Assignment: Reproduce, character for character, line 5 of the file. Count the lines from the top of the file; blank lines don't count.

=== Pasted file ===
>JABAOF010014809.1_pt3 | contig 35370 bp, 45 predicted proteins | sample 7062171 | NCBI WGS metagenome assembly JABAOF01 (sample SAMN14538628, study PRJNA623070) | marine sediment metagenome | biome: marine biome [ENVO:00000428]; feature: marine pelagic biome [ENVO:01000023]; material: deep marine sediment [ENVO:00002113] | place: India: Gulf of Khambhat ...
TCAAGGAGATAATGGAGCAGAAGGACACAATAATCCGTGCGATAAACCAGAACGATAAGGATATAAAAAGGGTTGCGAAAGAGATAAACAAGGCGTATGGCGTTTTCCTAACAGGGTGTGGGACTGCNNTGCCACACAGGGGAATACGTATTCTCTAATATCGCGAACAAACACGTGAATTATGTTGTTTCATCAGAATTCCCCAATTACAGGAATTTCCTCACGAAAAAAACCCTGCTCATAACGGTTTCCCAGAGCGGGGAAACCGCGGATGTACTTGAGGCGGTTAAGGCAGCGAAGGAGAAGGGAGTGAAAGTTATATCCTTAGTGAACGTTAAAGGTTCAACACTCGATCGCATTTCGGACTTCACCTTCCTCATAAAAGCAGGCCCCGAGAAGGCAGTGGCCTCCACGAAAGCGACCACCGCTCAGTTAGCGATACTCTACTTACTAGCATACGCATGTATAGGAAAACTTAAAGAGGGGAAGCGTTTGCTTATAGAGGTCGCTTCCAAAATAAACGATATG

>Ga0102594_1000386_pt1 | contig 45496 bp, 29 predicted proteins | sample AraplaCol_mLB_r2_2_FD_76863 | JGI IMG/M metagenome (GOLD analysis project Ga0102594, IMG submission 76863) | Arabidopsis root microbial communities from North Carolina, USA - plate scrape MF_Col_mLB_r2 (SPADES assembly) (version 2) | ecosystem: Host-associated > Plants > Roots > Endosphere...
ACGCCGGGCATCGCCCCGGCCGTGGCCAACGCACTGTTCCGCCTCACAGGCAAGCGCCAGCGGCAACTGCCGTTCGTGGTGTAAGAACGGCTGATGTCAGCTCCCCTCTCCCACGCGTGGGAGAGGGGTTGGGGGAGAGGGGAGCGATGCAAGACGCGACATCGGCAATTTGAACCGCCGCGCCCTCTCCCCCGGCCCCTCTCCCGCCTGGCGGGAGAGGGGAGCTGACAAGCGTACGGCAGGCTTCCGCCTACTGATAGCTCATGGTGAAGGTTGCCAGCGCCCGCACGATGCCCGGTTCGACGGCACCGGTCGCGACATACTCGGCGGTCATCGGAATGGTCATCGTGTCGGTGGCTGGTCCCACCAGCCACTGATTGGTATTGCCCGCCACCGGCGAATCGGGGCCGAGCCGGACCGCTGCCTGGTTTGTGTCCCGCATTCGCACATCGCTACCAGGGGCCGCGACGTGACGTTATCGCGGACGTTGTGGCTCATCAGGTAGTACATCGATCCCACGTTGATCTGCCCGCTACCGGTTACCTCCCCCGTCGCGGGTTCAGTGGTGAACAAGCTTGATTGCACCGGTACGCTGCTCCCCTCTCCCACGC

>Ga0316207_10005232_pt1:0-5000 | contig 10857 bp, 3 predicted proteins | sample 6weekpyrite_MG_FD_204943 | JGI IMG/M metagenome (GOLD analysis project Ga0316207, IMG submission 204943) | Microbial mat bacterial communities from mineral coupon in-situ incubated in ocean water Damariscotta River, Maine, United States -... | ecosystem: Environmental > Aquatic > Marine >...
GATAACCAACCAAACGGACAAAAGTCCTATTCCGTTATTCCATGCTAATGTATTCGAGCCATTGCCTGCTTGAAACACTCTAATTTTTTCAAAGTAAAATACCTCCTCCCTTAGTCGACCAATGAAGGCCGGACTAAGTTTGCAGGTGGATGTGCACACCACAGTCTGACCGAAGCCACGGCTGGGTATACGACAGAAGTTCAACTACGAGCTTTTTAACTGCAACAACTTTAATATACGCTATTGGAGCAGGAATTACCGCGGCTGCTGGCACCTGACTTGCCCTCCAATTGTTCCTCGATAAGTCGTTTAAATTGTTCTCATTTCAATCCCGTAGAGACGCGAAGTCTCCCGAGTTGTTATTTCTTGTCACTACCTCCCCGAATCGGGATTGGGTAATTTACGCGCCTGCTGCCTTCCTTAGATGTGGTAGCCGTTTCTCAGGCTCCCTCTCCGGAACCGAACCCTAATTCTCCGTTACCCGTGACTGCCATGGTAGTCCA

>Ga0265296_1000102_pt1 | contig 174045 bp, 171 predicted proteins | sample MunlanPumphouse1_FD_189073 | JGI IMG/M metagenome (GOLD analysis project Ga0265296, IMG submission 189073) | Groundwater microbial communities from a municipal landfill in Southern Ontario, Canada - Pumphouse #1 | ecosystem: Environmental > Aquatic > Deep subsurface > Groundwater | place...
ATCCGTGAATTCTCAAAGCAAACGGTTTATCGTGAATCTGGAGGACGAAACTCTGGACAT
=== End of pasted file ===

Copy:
>Ga0316207_10005232_pt1:0-5000 | contig 10857 bp, 3 predicted proteins | sample 6weekpyrite_MG_FD_204943 | JGI IMG/M metagenome (GOLD analysis project Ga0316207, IMG submission 204943) | Microbial mat bacterial communities from mineral coupon in-situ incubated in ocean water Damariscotta River, Maine, United States -... | ecosystem: Environmental > Aquatic > Marine >...